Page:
Planning for your stepchildren

When a non-Muslim person passes on without leaving behind a valid will….

When a non-Muslim person passes on without leaving behind a valid will (or if the will cannot be located), that person is said to have died intestate and the distribution of that person’s estate is governed by provisions of the Intestate Succession Act (the “ISA”). The default rules under the ISA, however, often do not reflect the true intentions of the deceased person, particularly where the deceased had stepchildren to whom he or she wanted to leave his or her inheritance.

Let’s look at the case of Low Guang Hong David and others v Suryono Wino Goei….

This issue was explored in the case of Low Guang Hong David and others v Suryono Wino Goei [2012] 3 SLR 185 (“Low Guang Hong”). In Low Guang Hong, the plaintiffs were one Mr Low (deceased)’s children from his first marriage, and Mdm Lina (deceased)’s stepchildren. Mdm Lina was Mr Low’s second wife, and Mr Low and Mdm Lina had no children between them. Mr Low’s estate was bequeathed to Mdm Lina upon his death.

By way of further background, it was said that the plaintiffs were treated by Mdm Lina as if they were her own children, while an unsigned will apparently leaving Mdm Lina’s estate to the plaintiffs was found in her safe deposit box with a bank after her demise, no evidence was adduced as to how the unsigned will came about.

In Low Guang Hong, the plaintiffs sought a declaration that “child” under the ISA was to be interpreted to include a stepchild. In this way, the plaintiffs would be deemed to be Mdm Lina’s “children” under the ISA and they would then be entitled to Mdm Lina’s estate to the exclusion of her only brother, the defendant in the action.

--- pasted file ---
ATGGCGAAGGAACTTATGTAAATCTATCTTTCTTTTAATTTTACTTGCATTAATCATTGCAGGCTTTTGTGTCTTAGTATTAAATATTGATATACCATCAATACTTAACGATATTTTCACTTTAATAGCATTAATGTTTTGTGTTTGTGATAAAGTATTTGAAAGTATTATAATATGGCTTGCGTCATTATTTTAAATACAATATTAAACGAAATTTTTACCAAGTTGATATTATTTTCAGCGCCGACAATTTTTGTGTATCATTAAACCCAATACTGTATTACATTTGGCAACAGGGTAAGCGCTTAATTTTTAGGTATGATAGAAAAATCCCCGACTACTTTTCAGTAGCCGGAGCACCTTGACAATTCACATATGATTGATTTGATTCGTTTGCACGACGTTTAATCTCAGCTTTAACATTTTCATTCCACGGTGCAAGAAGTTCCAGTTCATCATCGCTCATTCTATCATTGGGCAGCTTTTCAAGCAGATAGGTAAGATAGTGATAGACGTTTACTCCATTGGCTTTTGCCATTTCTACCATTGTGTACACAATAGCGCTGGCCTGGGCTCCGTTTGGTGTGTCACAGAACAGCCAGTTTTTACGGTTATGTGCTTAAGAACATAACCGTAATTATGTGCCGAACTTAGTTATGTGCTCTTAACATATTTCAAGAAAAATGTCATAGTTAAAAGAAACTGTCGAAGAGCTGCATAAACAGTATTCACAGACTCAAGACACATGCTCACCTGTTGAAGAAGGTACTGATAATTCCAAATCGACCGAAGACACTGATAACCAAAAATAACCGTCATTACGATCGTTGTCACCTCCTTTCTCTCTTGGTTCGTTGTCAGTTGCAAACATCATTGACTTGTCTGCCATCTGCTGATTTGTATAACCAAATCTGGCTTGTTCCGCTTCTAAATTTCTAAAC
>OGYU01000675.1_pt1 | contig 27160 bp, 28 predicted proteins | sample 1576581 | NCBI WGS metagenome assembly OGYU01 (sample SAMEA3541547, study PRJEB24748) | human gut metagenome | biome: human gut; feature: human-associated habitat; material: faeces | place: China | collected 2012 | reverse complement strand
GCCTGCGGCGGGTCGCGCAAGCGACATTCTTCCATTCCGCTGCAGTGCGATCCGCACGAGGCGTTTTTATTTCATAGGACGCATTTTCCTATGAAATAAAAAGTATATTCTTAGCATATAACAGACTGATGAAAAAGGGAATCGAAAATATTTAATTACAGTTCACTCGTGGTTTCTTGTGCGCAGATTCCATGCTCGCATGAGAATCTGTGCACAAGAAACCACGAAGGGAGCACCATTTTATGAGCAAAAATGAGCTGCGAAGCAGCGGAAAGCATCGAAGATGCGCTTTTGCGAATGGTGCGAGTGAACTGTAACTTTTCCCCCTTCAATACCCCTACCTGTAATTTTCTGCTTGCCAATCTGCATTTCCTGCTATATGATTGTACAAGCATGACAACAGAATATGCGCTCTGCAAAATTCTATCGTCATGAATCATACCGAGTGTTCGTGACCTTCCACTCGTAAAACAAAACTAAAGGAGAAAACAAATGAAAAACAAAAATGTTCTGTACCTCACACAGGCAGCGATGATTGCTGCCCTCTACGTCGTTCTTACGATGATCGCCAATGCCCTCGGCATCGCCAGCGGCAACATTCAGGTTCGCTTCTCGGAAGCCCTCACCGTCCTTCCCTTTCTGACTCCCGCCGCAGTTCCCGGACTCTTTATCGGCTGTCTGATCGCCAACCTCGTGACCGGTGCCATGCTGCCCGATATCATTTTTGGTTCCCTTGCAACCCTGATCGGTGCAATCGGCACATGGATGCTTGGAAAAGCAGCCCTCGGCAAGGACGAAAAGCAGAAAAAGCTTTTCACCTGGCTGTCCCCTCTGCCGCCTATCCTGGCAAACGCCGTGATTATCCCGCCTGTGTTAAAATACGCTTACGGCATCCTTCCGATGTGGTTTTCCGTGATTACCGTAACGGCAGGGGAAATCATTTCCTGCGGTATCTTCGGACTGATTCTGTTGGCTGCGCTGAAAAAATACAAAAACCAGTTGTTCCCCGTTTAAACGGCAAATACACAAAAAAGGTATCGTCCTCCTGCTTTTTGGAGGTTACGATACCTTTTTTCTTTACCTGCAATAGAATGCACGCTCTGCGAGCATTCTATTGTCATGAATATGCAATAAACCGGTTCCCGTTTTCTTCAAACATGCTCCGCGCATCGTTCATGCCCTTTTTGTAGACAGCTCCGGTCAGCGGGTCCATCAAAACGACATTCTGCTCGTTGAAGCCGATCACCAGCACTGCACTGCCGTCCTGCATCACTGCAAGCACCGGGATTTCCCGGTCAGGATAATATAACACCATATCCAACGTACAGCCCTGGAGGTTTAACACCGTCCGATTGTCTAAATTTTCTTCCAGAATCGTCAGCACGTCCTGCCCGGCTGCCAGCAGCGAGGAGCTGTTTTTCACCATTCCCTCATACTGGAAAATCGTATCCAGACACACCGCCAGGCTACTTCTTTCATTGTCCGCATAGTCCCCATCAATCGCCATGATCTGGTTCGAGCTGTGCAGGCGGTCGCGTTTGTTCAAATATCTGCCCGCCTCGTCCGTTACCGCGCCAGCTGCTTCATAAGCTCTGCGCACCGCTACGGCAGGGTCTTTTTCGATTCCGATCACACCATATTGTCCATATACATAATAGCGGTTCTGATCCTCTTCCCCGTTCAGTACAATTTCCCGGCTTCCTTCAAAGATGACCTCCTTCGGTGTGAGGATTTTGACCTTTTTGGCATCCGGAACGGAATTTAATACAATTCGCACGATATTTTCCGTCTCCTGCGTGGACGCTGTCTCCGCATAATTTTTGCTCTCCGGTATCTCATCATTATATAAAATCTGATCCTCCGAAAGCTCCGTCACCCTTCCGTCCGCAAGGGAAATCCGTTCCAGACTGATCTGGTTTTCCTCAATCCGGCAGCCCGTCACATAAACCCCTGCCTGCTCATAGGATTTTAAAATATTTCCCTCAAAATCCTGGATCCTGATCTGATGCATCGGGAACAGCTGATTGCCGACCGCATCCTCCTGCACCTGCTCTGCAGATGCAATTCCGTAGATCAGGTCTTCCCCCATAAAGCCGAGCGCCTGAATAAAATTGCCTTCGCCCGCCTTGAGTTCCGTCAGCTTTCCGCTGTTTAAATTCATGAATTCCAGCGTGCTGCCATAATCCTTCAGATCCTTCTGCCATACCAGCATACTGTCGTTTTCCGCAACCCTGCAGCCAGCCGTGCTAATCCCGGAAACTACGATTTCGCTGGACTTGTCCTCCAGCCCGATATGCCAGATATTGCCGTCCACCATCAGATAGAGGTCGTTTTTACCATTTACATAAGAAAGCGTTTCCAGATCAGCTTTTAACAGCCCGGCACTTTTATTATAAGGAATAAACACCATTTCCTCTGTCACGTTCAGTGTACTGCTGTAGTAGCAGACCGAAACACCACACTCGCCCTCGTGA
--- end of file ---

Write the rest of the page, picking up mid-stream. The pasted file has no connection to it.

Under section 3 of the ISA:

“child” means a legitimate child and includes any child adopted by virtue of an order of court under any written law for the time being in force in Singapore, Malaysia or Brunei Darussalam

However, after analysing the ISA and certain other statutes, including the Women’s Charter and the Maintenance of Parents Act, the Court refused the declaration sought by the plaintiffs. Detailed reasons for the Court’s decision are set out in the learned judge’s decision, but what we wish to highlight is this issue arising from not having a valid will, i.e. that the failure of intestacy rules to achieve the outcome that the deceased might have desired.

Since these default rules apply in all (non-Muslim) cases of intestacy, more likely than not, this one-size-fits-all approach results in a distribution that is unlikely to be what the deceased would have desired.

If it was true that the unsigned will was prepared by Mdm Lina (but it was ultimately not properly executed due to some unfortunate reason), it would have meant that Mdm Lina intended to bequeath her assets to her stepchildren on her death, and the rules of intestacy would not have achieved that goal for her.

 

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